I would like to understand the cell structure of integrally oriented Thom spectra. A Thom spectrum over a space $X$ is something you can build from a stable spherical bundle, which is classified by a map $\varphi: X \to BGL_1 \mathbb{S}$. When $R$ is an $A_\infty$ ring spectrum, it's possible to deloop $GL_1 R$ once to get $BGL_1 R$, and the spherical bundle $\varphi$ is said to be $R$-orientable when the map $$X \xrightarrow{\varphi} BGL_1 \mathbb{S} \xrightarrow{BGL_1 \eta} BGL_1 R$$ is null. The point of an orientation (i.e., a choice of lift of $\varphi$ to the fiber of $BGL_1 \eta$) is that it buys you a Thom isomorphism $$R \wedge T(\varphi) = R \wedge \Sigma^\infty_+ X.$$

$\newcommand{\Z}{\mathbb{Z}}\renewcommand{\S}{\mathbb{S}}\renewcommand{\phi}{\varphi}\newcommand{\sm}{\wedge}\newcommand{\Susp}{\Sigma}\newcommand{\Loops}{\Omega}$I would like to specify that my bundle is $H\Z$-oriented --- I think that'll be important for a couple reasons below. What it means homotopically for $\phi$ to be $H\Z$-orientable is evident by looking at the homotopy groups of $BGL_1 R$, which are given by the following formula: $$\pi_n GL_1 R = \begin{cases}(\pi_0 R)^\times & \hbox{when $n = 0$,} \\ \pi_n R & \hbox{otherwise.}\end{cases}$$ In the case of $BGL_1 \S$, these groups are complicated because $\pi_n \S$ is complicated, but at least we know $\pi_1 BGL_1 \S = \Z/2$. The spectrum $H\Z$ is easier, where we have the complete calculation $BGL_1 H\Z = \Susp H\Z/2$, and the map $BGL_1 \eta$ is an isomorphism in degree $1$. Altogether this means...

- ... that an $H\Z$-oriented spherical fibration has a unique lift to the fiber, and
- ... that the fiber has known homotopy type as well. It is given as a connected cover $$\operatorname{fib}(BGL_1 \S \to BGL_1 H\Z) = \Loops^\infty \S^1[2, \infty).$$

Now with all the pieces in place, let me ask the baby version of my question first: suppose that $X$ takes the form $X = S^n$, $n \ge 2$. Then the spherical bundle $\phi$ is actually selecting an element $\omega \in \pi_{n-1} \S$ in the stable homotopy groups of spheres.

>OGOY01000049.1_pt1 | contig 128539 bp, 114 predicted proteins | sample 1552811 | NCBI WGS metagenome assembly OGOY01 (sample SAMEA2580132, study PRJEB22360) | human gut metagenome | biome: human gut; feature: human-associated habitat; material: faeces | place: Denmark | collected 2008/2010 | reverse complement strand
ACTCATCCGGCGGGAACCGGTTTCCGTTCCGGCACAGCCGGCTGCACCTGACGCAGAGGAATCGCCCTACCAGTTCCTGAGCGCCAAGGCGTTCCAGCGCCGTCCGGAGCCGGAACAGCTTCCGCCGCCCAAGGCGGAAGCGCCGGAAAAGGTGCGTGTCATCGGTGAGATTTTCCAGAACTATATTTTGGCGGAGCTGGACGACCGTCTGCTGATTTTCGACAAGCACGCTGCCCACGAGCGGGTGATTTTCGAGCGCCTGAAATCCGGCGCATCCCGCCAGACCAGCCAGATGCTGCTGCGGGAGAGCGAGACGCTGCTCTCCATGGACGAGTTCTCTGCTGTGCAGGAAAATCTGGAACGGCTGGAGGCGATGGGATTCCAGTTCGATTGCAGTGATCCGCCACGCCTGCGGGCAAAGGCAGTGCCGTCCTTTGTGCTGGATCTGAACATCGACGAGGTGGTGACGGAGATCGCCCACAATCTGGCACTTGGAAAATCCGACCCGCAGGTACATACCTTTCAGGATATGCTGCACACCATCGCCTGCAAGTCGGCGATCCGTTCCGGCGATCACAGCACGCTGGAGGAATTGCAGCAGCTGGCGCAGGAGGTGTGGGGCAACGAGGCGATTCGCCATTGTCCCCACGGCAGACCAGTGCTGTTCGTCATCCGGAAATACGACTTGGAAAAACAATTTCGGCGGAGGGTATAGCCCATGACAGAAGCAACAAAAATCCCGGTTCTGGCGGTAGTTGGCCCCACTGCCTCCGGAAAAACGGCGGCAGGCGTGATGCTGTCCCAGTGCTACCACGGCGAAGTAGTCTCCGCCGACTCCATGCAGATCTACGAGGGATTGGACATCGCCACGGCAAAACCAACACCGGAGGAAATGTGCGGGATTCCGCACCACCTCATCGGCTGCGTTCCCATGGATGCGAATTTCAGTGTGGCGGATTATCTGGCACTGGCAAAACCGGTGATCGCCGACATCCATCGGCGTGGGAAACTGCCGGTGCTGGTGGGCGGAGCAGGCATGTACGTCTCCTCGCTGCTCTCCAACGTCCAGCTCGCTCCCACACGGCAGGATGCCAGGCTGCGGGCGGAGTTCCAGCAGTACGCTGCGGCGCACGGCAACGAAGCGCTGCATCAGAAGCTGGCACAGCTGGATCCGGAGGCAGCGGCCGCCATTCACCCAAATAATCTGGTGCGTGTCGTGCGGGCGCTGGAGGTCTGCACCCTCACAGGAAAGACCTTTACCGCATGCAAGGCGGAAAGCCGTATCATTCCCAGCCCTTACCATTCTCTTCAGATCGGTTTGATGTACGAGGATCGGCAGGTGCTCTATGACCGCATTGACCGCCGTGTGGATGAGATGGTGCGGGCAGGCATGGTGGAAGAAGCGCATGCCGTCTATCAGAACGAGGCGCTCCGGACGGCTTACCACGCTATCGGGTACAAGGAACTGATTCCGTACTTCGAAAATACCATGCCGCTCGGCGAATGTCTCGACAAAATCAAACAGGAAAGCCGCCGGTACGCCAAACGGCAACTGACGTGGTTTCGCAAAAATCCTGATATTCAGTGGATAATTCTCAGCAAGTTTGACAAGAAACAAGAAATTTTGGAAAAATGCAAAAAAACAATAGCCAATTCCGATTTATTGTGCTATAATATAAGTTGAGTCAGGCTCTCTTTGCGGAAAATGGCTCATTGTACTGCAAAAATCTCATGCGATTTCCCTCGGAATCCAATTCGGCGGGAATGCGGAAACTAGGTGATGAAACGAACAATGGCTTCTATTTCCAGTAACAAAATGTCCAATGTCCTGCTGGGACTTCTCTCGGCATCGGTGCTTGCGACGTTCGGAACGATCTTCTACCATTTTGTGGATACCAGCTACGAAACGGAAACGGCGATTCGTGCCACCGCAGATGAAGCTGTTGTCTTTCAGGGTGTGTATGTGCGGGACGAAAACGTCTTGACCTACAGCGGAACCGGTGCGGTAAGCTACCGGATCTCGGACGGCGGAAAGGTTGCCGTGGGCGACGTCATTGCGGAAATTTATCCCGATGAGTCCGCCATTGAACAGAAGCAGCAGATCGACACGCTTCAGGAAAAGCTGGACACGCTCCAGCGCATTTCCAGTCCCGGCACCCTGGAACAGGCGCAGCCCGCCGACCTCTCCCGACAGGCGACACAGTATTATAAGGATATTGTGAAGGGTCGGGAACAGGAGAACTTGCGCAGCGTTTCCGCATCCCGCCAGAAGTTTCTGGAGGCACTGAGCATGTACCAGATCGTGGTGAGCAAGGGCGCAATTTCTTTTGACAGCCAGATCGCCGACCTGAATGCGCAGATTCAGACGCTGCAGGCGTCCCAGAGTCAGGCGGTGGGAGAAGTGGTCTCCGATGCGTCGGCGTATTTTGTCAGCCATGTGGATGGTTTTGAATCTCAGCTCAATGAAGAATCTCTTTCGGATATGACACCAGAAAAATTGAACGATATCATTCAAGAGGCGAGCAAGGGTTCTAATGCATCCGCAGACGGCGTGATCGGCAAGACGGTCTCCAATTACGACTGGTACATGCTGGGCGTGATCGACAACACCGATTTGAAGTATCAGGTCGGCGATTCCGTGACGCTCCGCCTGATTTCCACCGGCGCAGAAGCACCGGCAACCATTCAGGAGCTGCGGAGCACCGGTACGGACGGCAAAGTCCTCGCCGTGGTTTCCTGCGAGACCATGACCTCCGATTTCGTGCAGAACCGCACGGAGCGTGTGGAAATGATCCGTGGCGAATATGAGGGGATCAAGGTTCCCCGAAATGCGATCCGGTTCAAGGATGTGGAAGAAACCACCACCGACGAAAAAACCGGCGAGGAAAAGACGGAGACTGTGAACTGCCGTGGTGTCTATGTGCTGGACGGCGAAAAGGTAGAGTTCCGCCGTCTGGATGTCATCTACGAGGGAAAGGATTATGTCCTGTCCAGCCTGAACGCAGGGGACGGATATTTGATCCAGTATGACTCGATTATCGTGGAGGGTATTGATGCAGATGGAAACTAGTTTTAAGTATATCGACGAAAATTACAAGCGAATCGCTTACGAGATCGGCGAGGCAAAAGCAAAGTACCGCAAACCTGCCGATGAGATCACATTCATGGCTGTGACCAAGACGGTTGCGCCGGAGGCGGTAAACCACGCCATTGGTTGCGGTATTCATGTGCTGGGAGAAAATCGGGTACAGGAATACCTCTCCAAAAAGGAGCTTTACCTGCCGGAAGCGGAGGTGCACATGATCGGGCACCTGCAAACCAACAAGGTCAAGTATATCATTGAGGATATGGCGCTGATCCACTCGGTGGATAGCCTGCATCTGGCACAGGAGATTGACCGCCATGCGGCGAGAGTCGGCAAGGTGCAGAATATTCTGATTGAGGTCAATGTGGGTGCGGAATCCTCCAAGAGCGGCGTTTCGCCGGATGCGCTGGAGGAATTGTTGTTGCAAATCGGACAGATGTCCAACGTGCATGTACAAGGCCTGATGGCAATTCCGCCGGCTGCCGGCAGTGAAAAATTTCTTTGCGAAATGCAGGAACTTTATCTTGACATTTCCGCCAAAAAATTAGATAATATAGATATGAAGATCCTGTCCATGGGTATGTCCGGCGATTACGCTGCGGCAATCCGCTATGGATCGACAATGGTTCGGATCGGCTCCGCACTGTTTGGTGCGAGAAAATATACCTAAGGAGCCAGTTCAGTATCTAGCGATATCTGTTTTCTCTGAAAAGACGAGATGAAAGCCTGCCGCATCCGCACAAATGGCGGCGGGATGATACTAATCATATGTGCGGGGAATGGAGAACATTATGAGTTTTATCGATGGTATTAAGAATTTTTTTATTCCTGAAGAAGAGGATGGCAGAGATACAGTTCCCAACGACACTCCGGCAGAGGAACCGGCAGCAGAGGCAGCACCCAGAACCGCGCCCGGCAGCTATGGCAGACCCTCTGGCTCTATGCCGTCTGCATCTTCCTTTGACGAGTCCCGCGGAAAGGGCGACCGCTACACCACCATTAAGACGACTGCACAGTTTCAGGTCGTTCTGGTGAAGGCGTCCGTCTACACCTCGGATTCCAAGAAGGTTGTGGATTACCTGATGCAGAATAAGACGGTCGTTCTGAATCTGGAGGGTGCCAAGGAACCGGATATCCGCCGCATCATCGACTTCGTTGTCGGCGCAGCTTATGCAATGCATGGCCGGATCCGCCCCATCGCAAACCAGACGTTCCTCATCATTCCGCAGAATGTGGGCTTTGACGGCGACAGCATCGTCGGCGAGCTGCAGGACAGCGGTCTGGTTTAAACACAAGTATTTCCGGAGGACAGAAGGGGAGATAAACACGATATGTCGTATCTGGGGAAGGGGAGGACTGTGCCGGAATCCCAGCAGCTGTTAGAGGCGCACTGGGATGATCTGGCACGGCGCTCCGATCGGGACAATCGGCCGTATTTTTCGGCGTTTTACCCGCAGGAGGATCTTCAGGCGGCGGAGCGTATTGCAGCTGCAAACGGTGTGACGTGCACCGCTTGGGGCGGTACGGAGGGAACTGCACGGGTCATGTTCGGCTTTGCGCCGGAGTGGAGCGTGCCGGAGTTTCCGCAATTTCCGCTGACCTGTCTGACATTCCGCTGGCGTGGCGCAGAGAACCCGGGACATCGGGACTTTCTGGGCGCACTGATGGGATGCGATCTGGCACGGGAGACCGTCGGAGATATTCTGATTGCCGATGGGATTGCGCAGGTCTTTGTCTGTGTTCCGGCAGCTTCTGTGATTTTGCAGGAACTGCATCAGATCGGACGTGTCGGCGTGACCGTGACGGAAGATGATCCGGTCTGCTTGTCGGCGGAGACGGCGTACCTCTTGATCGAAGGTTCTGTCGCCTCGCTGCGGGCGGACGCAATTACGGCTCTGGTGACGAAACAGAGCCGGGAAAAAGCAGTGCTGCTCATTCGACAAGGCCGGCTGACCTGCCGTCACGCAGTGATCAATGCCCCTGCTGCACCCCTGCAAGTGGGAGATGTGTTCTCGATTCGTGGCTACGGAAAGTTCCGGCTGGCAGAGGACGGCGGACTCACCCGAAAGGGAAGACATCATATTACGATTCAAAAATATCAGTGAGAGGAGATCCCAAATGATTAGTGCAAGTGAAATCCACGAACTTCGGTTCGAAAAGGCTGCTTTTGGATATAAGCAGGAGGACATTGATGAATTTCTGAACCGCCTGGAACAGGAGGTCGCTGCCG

Can the Thom spectrum $T(\phi)$ be identified with $M_0(\omega)$, the cone on $\omega$ with bottom cell in dimension $0$?

This is true in the paltry number of cases that I know classically: the projective spaces $\mathbb{R}\mathrm{P}^1$ and $\mathbb{C}\mathrm{P}^1$ can be identified with the spheres $S^1$ and $S^2$ respectively, and they carry reduced tautological line bundles whose Thom spectra can be identified with $\Susp^{-1} \Susp^\infty \mathbb{R}\mathrm{P}^2$ and $\Susp^{-2} \Susp^\infty \mathbb{C}\mathrm{P}^2$, which themselves are the Moore spectra $M_0(2\iota)$ and $M_0(\eta)$. (Of course, $\mathbb{R}\mathrm{P}^1$ doesn't carry an $H\mathbb{Z}$-orientable bundle, but that's not super important to me that this example is captured by an answer --- it's just motivation.) The proofs of these that I know (from Atiyah's *Thom Complexes*) don't go in a way that lend themselves to generalization along the lines of the highlighted question, though.

Now the more serious question: I'm much more interested to know what happens in the case where $X$ is a cell complex with more than one cell. Toward that end:

What information about the attaching maps of the cells of $\Susp^\infty X$ and about the action of the map $\phi$ is necessary to describe the attaching maps of the cells of $T(\phi)$?

Here's a guess at a way of phrasing a response to this question: one possible way of encoding the attaching maps of $\Susp^\infty_+ X$ is to claim perfect knowledge of the differentials in the Atiyah-Hirzebruch spectral sequence $$H_*(X; \pi_* \S) \Rightarrow \pi_* \Susp^\infty_+ X.$$ So my question could be interpreted as: what do I need to know about the map $\phi$ to use it to twist the differentials in that Atiyah-Hirzebruch spectral sequence to study the spectral sequence $$H_*(X; \pi_* \S) \cong H_*(T(\phi); \pi_* \S) \Rightarrow \pi_* T(\phi)$$ instead? (Note: the isomorphism in this last line is where I finally use the $H\Z$-orientable hypothesis. I think it's required to begin comparing cell structures using these methods.)